Rick Ridgeway of Patagonia highlights environmental initiatives in lecture


Patagonia’s vice president of public engagement Rick Ridgeway speaks to Iowa State students on Feb. 2 in the Great Hall of the Memorial Union.

Katlyn Campbell

Black Friday is known for bringing in the big bucks for companies to end their yearly sales on the right note.

In 2016, Patagonia, a high-performance outerwear company, donated every cent of its earnings from Black Friday, $10 million, to grassroots environmental organizations. Rick Ridgeway, vice president of public engagement at Patagonia, has spearheaded many environmental initiatives the outerwear company has taken on.

“Build the best product, cause no unnecessary harm, and use business to inspire and implement solutions to the environmental crisis,” Patagonia’s mission statement reads.

That’s exactly what Ridgeway strives to do.

During his lecture “Good for Business, Good for the Planet,” Ridgeway spoke about the history of the company and the many sustainable initiatives he has implemented into the workforce.

“For those of us in business, we have to ask ourselves how we can use our business as a tool for environmental protection,” Ridgeway said.

Despite giving away $10 million from Black Friday to environmental organizations, Patagonia wants to give more.

“1% for the Planet” is an initiative Patagonia has implemented into its company since 1985. The initiative contributes 1 percent of total annual sales to environmental organizations.

In addition to the already donated $10 million, Patagonia will give $7 million more from its annual sales.

“This year we’re going to end up giving away about $17 million,” Ridgeway said. “That will be to well over 800 environmental organizations.”

At Patagonia, Ridgeway’s been involved with Footprint Chronicles, an initiative seeking to reduce adverse social and environmental impacts on an industrial scale through the supply chain.

The initiative is focused on making sure Patagonia products are produced under safe, fair and legal human working conditions.

“Knowing your supply chain and managing it directly, that’s the only way to make sure our down products are causing no unnecessary harm, including no unnecessary harm to the geese,” Ridgeway said.

Ridgeway also was responsible for the initiative Worn Wear. This initiative aims for Patagonia to produce high-quality merchandise that will last for years and can be repaired easily.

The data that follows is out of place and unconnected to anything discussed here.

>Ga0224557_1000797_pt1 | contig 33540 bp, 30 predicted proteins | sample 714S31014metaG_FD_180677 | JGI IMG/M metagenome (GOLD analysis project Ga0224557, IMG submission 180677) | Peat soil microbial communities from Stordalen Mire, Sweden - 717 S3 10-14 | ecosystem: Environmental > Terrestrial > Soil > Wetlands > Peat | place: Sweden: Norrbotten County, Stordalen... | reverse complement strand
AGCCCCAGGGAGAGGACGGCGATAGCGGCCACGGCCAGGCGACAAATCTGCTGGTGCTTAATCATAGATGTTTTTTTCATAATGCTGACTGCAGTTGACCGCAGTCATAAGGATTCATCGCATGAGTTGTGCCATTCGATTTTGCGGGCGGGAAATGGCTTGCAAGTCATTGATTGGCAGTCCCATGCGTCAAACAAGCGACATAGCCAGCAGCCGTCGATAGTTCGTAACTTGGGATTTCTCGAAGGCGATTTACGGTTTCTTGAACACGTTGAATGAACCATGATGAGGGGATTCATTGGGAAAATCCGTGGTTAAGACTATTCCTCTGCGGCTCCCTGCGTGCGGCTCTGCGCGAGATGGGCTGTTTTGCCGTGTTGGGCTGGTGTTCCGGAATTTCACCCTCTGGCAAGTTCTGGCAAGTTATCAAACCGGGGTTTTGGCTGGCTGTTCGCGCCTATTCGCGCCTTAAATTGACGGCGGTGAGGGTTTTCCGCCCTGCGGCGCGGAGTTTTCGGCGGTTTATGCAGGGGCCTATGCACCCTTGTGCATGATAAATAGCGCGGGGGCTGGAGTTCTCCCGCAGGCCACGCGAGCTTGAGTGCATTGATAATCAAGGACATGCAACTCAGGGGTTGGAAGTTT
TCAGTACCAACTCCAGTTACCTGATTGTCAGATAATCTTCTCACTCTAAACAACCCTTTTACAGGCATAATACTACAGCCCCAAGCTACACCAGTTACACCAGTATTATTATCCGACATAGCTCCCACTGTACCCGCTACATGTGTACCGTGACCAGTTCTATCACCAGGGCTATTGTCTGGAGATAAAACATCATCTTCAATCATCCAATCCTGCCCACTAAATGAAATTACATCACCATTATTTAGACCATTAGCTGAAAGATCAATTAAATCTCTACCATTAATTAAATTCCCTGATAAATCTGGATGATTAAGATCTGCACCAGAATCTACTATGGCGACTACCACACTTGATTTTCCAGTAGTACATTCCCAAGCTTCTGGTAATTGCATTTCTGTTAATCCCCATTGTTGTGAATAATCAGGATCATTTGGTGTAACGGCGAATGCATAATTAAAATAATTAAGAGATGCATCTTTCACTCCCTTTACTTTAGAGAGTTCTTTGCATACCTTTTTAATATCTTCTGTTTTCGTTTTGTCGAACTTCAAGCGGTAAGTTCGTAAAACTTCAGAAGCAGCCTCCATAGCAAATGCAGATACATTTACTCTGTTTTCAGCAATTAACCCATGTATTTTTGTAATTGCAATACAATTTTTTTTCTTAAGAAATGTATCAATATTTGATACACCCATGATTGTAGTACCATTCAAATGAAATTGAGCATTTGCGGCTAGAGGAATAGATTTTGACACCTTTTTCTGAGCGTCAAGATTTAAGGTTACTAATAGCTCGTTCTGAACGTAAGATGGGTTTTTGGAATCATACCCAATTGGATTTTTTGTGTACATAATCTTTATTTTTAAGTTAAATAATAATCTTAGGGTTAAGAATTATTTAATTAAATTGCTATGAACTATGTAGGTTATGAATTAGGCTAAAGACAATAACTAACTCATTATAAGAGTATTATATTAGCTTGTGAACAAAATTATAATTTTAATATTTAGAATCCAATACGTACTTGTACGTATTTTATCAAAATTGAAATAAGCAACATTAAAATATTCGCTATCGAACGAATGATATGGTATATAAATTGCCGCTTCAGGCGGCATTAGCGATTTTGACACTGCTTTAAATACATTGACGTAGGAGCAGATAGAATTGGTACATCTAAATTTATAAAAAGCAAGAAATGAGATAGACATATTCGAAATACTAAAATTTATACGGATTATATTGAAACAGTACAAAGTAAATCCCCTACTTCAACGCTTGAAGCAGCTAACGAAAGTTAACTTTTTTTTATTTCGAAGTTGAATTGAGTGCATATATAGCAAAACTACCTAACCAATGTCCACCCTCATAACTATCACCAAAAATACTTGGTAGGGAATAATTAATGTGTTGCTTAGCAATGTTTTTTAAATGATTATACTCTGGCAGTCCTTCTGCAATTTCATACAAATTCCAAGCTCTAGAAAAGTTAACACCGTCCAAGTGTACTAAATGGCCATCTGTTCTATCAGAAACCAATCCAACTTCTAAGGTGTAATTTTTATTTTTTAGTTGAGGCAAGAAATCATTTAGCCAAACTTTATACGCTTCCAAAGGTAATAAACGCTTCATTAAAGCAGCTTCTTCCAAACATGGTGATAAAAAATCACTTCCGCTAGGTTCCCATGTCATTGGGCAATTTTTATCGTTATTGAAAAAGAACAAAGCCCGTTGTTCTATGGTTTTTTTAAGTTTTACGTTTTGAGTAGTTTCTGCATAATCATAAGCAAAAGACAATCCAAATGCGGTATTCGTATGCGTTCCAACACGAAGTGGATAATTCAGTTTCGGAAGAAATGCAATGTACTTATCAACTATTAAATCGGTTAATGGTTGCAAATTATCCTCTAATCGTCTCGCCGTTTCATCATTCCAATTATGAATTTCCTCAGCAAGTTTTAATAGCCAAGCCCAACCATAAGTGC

Through a repair-and-recycle program, Patagonia is encouraging reduced consumption. With long-lasting and more durable clothing, customers don’t have to buy products as often. The Patagonia website has a detailed repair guide for anyone interested in fixing their gear themselves.

“In just a couple months we’re going to be launching a program to take back from our customers, used stuff that they’re not using anymore in our stores and give them credit in return,” Ridgeway said.

This new program will expand what Worn Wear is already doing by repairing the donated clothing to later sell as used clothing on its website.

The Responsible Economy Campaign, another initiative Ridgeway is involved in, looks to consumers and businesses to start a conversation on what a truly sustainable economy might look like.

Through the essays printed in Patagonia catalogs, the blogs on its website, the point-of-purchase displays located in its stores, the emails sent to customers and the conversations the company has with the press, Patagonia is pushing people to answer the question, “Can we even imagine what an economy would look like that wouldn’t destroy the home planet?” A responsible economy?”

Ridgeway co-founded the Sustainable Apparel Coalition, which aims to produce no unnecessary environmental harm throughout apparel, footwear and home textiles industry. Rather, these industries should have a positive impact on the people and communities associated with its activities.

The coalition has implemented a set of self-assessment tools, the Higg Index, for companies to measure their environmental, social and labor impacts to identify areas for improvement.

Luke Goodman, sophomore in animal ecology and member of Iowa State’s Climate Reality Project, attended the lecture to hear from Ridgeway and promote the project’s petition to have campus be 100 percent dependent on renewable energy.

“[Patagonia] puts a lot of money toward different research and activities that promote activism on climate change, so I came here to support that because it’s a huge issue,” Goodman said.

Ridgeway ended the lecture by imploring students to buy products from companies that are committed to stakeholder, and not shareholder, values.

“Refuse to work for any companies that aren’t [being sustainable] … you’ve got the most power in your hands right now to change the world. The influence you have on companies is incredible,” Ridgeway said.